Results

Soil C and N Pools Before Incubation

At the end of the mesocosm phase and prior to soil incubations, soil microbial biomass C (MBC) was marginally higher (23%; p = 0.089) in Late successional biocrust mesocosms at Ambient temperature (Figure 2A and Table 1) compared with Bare soil mesocosms at Ambient temperatures, no other differences were significant. Microbial biomass N (MBN) was 55.7 and 32.8% higher in Late relative to Early biocrust or Bare soil mesocosms, respectively (p < 0.001 for each; Figure 2B and Table 1), respectively, but not different among mesocosm temperature treatments. Extractable dissolved organic C (DOC) was not different among treatments. Soil extractable total N (TN) was 96 and 70% higher under Late relatively to Early biocrust or Bare soil treatments, respectively (p = 0.0075 and 0.0018, respectively), and was enhanced 42.4% by mesocosm Warming (p = 0.022), particularly under Late biocrust (Figure 2D and Table 1) [i.e., TN in Late successional-Warmed treatments was 71% higher compared with in Late successional-Ambient treatments (p = 0.047)].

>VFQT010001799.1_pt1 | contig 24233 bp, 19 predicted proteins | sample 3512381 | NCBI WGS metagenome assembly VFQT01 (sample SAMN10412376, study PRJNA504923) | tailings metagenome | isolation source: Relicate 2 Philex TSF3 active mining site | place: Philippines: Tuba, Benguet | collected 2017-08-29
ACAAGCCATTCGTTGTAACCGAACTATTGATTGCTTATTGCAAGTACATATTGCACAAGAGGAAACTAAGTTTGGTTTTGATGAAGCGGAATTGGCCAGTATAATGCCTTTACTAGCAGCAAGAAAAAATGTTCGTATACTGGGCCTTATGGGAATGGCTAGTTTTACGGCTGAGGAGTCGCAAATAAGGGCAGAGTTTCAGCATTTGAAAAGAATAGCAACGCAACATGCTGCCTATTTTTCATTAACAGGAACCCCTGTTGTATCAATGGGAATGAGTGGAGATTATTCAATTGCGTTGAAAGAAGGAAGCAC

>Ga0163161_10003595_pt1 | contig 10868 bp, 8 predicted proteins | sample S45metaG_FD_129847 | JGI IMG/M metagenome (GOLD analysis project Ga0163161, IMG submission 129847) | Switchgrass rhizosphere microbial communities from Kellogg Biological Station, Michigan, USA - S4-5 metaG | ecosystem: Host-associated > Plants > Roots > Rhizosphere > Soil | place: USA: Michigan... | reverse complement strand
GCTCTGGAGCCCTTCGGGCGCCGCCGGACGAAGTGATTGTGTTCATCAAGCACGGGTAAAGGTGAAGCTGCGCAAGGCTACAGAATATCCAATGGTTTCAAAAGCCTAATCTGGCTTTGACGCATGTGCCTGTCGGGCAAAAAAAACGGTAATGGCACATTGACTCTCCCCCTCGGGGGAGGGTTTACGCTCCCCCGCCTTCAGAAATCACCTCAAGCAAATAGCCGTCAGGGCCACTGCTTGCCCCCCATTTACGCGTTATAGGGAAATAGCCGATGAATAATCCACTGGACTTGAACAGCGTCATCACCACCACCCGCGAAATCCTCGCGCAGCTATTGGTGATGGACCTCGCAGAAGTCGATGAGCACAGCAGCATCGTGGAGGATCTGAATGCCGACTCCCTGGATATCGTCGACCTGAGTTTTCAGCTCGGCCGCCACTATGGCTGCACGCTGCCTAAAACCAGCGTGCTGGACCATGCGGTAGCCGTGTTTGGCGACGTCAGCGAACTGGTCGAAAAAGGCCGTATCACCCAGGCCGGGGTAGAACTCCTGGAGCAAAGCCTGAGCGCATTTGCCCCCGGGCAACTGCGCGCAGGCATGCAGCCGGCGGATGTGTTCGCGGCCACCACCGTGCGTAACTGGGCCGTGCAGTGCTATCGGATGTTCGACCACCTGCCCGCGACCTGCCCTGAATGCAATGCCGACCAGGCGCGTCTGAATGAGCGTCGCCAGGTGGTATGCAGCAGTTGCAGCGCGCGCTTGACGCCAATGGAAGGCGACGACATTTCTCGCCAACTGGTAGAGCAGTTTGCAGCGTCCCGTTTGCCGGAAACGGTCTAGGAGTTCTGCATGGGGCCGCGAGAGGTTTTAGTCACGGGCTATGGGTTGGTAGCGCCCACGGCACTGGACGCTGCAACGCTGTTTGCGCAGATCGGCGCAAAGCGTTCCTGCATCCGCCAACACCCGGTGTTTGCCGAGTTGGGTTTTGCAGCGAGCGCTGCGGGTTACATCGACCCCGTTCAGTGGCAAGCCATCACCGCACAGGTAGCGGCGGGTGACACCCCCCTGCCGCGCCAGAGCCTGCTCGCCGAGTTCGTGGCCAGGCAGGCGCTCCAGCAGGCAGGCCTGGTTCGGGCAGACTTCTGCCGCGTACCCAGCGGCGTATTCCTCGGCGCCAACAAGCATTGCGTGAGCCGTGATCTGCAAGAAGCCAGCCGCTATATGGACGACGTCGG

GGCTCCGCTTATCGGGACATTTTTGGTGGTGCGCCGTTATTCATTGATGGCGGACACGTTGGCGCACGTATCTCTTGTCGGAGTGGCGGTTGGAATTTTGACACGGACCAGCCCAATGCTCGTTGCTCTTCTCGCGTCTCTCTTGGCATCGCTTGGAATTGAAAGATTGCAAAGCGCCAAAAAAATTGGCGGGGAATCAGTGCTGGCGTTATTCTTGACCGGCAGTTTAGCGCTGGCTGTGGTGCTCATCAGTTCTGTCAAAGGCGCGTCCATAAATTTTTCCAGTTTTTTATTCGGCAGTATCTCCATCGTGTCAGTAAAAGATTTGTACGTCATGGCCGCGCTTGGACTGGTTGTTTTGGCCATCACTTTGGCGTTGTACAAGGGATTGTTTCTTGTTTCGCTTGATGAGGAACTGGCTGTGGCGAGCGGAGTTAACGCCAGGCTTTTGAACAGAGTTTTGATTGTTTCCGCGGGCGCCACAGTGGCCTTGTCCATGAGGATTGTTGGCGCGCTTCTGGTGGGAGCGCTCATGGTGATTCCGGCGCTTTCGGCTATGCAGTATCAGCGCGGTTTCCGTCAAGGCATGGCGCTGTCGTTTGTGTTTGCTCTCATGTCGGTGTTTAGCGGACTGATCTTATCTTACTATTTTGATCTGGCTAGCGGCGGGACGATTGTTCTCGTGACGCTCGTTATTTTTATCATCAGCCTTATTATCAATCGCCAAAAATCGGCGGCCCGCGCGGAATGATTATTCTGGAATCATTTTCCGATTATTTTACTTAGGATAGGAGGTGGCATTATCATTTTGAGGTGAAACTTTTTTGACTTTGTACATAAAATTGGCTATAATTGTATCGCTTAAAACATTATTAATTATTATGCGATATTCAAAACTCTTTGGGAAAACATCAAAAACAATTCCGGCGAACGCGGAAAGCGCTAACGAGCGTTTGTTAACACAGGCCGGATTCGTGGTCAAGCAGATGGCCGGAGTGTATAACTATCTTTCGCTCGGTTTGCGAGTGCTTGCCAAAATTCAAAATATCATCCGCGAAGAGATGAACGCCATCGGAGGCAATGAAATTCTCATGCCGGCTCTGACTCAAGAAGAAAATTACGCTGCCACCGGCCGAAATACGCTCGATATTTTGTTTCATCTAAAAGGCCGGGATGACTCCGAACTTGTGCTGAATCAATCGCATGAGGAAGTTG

FIGURE 2
www.frontiersin.org

Figure 2. Soil C and N pools following 87-day greenhouse mesocosm incubation, where soils were maintained beneath Bare, Early, or Late successional biocrust states under either ‘Ambient’ or ‘Warm’ (+5°C) conditions. (A) Microbial biomass C (MBC), (B) microbial biomass N (MBN), (C) K2SO4-extractable dissolved organic C (DOC), (D) K2SO4-extractable total dissolved N (TN). These values are considered ‘Initial’ because they represent the conditions prior to the incubation study. Each box represents the median and first (Q1) and third (Q3) quartiles, while bars represent the minimum (Q1 – 1.5 × interquartile range) and maximum (i.e., Q3 + 1.3 × interquartile range), and solid gray circles represent the treatment mean (n = 5). Black dots represent outlier points. Significant differences between prior mesocosm temperature or biocrust successional state treatments are presented using ‘>’ or ‘<’ within each panel. Statistics are presented within the text and in Table 1. An asterisk after the comparison signifies a marginal difference (0.1 > α > 0.05).

TABLE 1
www.frontiersin.org

Table 1. ANOVA table for soil C and N pools immediately following the mesocosm phase, prior to the incubation phase.

Unamended Control Soil C and N Pools and Cumulative Fluxes Following Incubation